Growth of UK recorded music market slows amid pandemic

Streaming helped offset a fall in CD sales.

The UK recorded music market’s growth slowed in 2020 as consumption was affected by the coronavirus pandemic.

Revenue rose by 3.8% to reach £1.118 billion – the highest total since 2006 and the fifth consecutive year of growth.

However, figures from record labels association the BPI indicate a slowing of revenue growth compared to 2019, when the market grew by 7.3%.

National Album Day
(Dominic Lipinski/PA)

Streaming fuelled much of the total growth, increasing 15.4% to £736.5 million, offsetting part of the damage caused by the pandemic.

Physical revenue decreased by 2.6% to £210.3 million, although independent shops and specialist chains were supported during lockdown by customers who moved their purchases online.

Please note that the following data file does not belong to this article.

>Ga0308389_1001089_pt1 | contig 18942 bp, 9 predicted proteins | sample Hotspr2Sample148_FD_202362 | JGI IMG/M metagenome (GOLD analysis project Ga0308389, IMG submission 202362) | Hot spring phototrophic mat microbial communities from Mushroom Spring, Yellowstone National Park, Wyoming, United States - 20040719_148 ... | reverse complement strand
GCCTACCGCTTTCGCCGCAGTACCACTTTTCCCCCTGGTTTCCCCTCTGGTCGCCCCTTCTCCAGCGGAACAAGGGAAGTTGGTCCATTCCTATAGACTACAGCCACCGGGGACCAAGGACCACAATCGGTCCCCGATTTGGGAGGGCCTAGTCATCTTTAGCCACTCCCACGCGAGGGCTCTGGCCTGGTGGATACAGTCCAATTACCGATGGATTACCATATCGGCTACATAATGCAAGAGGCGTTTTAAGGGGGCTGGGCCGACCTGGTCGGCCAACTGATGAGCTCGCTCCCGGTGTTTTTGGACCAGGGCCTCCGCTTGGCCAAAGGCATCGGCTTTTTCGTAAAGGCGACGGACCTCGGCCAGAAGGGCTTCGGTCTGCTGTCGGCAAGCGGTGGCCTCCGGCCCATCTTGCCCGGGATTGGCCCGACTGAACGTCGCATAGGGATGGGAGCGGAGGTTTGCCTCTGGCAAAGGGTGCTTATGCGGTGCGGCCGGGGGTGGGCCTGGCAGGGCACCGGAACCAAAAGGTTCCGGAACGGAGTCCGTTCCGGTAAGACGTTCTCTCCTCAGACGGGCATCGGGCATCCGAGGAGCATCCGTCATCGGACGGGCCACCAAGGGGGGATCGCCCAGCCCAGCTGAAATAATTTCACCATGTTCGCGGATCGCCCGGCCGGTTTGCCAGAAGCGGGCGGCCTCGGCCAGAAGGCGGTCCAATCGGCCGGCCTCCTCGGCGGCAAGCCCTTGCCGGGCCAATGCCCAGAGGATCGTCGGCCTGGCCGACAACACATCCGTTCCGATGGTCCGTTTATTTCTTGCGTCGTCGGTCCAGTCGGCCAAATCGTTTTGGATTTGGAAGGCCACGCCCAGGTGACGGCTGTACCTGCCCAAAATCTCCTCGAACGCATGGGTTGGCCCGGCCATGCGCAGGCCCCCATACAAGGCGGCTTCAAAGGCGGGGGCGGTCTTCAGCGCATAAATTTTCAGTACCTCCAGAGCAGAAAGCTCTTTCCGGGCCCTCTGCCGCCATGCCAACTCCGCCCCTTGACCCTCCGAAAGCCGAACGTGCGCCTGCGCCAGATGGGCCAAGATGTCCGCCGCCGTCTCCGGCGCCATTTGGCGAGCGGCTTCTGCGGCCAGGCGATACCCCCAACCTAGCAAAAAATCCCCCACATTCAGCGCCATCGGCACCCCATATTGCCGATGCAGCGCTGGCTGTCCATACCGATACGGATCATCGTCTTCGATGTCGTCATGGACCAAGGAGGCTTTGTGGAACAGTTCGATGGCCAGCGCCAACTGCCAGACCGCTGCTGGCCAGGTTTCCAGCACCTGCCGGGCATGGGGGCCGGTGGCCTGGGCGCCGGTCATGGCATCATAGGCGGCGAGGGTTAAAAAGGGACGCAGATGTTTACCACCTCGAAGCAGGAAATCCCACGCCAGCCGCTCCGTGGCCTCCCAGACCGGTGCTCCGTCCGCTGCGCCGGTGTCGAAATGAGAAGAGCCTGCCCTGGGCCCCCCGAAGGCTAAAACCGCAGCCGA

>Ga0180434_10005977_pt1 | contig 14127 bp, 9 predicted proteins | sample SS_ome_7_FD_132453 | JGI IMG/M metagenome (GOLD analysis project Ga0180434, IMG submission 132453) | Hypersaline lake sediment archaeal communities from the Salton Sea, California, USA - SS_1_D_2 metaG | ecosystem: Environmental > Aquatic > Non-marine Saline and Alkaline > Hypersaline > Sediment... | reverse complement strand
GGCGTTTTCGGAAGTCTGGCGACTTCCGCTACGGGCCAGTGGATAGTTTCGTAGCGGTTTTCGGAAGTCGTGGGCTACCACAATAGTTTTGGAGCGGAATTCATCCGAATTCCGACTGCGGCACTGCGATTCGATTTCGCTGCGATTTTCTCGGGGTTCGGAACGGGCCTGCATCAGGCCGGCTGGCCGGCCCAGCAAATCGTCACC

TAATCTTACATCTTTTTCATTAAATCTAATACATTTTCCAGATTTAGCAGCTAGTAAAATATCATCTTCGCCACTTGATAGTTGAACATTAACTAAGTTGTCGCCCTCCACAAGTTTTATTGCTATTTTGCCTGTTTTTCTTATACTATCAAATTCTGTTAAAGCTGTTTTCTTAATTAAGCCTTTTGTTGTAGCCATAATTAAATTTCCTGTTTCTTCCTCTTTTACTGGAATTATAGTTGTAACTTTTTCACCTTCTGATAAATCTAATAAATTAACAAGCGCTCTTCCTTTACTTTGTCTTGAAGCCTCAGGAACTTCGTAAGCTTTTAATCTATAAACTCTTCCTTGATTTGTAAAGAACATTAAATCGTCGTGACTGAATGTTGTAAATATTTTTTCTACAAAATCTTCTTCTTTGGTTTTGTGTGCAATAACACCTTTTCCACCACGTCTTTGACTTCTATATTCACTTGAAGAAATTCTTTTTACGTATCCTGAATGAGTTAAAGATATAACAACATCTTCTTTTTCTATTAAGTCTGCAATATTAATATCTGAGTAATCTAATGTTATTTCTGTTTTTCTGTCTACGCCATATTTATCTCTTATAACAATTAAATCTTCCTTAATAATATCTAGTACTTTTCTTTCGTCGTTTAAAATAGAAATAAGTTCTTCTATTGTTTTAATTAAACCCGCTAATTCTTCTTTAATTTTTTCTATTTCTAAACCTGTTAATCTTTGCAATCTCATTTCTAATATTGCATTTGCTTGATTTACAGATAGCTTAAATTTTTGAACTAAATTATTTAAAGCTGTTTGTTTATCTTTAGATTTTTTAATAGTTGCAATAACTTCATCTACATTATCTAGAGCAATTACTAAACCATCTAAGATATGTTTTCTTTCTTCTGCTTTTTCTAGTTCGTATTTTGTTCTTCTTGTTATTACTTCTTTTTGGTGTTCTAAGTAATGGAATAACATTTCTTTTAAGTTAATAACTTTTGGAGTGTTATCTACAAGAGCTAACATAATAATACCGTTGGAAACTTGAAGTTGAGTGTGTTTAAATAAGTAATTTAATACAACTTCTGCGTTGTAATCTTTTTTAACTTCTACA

Vinyl continued its resurgence, increasing by nearly a third (30.5%) to £86.5 million, the highest total since 1989.

This helped to balance a drop in CD sales, which fell by 18.5%.

Geoff Taylor, chief executive of BPI and the Brit Awards, said: “The lockdowns inevitably affected financial results in 2020 but, unlike other parts of our industry which were hit very hard, the seamless connectivity of streaming and the enduring love of vinyl meant that recorded music was relatively insulated from its worst effects, and was still able to post growth.

“The ongoing increase in paid subscription streaming fuelled labels’ ability to continue investing in artists.

“The safe and rapid reopening of live venues is the music community’s critical first priority, but the resilience of recorded music demonstrates the important role it plays in people’s lives even in the midst of the Covid pandemic.”

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